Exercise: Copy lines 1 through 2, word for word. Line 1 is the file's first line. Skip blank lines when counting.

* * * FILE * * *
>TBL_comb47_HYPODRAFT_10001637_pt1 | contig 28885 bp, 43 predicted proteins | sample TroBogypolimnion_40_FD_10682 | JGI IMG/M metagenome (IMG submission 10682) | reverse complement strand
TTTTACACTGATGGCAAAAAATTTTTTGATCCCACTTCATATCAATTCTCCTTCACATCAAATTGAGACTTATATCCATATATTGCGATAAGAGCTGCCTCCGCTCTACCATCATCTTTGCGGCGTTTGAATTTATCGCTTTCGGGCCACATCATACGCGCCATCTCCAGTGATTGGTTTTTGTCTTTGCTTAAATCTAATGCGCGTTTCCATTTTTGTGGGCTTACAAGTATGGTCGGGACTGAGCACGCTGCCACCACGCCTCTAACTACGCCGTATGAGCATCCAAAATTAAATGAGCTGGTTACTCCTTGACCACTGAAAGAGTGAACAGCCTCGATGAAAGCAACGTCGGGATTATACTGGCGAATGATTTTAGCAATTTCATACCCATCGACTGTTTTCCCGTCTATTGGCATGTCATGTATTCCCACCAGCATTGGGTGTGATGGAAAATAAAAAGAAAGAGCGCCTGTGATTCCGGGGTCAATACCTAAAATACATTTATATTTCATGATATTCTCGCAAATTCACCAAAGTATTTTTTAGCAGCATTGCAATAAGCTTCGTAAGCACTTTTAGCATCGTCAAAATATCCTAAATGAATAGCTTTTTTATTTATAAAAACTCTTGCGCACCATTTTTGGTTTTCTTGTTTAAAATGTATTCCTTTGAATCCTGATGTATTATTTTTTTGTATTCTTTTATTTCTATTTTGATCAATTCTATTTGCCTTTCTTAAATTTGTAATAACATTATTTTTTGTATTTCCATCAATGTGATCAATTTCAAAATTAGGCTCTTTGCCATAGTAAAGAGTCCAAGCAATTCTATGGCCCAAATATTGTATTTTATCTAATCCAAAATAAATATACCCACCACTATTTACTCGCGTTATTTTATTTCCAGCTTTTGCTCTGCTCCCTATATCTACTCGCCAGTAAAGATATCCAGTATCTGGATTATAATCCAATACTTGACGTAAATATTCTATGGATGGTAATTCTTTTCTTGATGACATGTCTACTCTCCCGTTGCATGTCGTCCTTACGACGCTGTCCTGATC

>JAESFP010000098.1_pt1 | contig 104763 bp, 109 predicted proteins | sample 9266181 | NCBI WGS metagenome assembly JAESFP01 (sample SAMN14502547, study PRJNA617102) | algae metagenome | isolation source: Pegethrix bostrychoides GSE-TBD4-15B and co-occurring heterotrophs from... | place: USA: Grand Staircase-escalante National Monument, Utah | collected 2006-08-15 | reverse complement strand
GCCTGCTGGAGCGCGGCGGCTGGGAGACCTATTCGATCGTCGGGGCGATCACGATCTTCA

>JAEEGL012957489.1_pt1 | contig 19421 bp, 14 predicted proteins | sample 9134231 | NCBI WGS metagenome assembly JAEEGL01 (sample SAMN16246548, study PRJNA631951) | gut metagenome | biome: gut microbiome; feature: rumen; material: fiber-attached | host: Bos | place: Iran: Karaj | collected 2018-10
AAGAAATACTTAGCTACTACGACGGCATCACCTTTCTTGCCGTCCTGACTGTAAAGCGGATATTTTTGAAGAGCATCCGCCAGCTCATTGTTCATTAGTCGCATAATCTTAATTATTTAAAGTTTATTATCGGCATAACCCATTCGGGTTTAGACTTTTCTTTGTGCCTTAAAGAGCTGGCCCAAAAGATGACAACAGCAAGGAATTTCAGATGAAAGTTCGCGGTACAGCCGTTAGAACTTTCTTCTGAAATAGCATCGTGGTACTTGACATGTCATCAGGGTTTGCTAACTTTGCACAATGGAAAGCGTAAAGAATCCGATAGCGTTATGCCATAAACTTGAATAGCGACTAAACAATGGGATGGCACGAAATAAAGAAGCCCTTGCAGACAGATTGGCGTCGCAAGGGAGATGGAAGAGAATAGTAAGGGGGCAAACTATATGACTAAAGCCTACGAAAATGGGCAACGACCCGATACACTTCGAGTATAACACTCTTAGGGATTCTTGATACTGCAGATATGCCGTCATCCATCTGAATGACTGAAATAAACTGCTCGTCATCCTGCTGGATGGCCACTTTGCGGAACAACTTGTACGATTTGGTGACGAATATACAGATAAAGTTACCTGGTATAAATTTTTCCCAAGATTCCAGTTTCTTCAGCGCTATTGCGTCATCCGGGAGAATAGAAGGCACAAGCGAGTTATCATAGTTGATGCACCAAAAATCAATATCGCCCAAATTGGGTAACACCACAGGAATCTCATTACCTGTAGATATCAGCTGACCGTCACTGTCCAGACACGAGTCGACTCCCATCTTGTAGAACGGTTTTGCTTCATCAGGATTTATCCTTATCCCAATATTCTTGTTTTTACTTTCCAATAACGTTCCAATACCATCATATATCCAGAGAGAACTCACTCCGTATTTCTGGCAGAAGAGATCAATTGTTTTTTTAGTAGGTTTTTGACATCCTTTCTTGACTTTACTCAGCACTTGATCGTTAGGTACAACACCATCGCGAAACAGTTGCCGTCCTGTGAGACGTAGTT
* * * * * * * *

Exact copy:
>TBL_comb47_HYPODRAFT_10001637_pt1 | contig 28885 bp, 43 predicted proteins | sample TroBogypolimnion_40_FD_10682 | JGI IMG/M metagenome (IMG submission 10682) | reverse complement strand
TTTTACACTGATGGCAAAAAATTTTTTGATCCCACTTCATATCAATTCTCCTTCACATCAAATTGAGACTTATATCCATATATTGCGATAAGAGCTGCCTCCGCTCTACCATCATCTTTGCGGCGTTTGAATTTATCGCTTTCGGGCCACATCATACGCGCCATCTCCAGTGATTGGTTTTTGTCTTTGCTTAAATCTAATGCGCGTTTCCATTTTTGTGGGCTTACAAGTATGGTCGGGACTGAGCACGCTGCCACCACGCCTCTAACTACGCCGTATGAGCATCCAAAATTAAATGAGCTGGTTACTCCTTGACCACTGAAAGAGTGAACAGCCTCGATGAAAGCAACGTCGGGATTATACTGGCGAATGATTTTAGCAATTTCATACCCATCGACTGTTTTCCCGTCTATTGGCATGTCATGTATTCCCACCAGCATTGGGTGTGATGGAAAATAAAAAGAAAGAGCGCCTGTGATTCCGGGGTCAATACCTAAAATACATTTATATTTCATGATATTCTCGCAAATTCACCAAAGTATTTTTTAGCAGCATTGCAATAAGCTTCGTAAGCACTTTTAGCATCGTCAAAATATCCTAAATGAATAGCTTTTTTATTTATAAAAACTCTTGCGCACCATTTTTGGTTTTCTTGTTTAAAATGTATTCCTTTGAATCCTGATGTATTATTTTTTTGTATTCTTTTATTTCTATTTTGATCAATTCTATTTGCCTTTCTTAAATTTGTAATAACATTATTTTTTGTATTTCCATCAATGTGATCAATTTCAAAATTAGGCTCTTTGCCATAGTAAAGAGTCCAAGCAATTCTATGGCCCAAATATTGTATTTTATCTAATCCAAAATAAATATACCCACCACTATTTACTCGCGTTATTTTATTTCCAGCTTTTGCTCTGCTCCCTATATCTACTCGCCAGTAAAGATATCCAGTATCTGGATTATAATCCAATACTTGACGTAAATATTCTATGGATGGTAATTCTTTTCTTGATGACATGTCTACTCTCCCGTTGCATGTCGTCCTTACGACGCTGTCCTGATC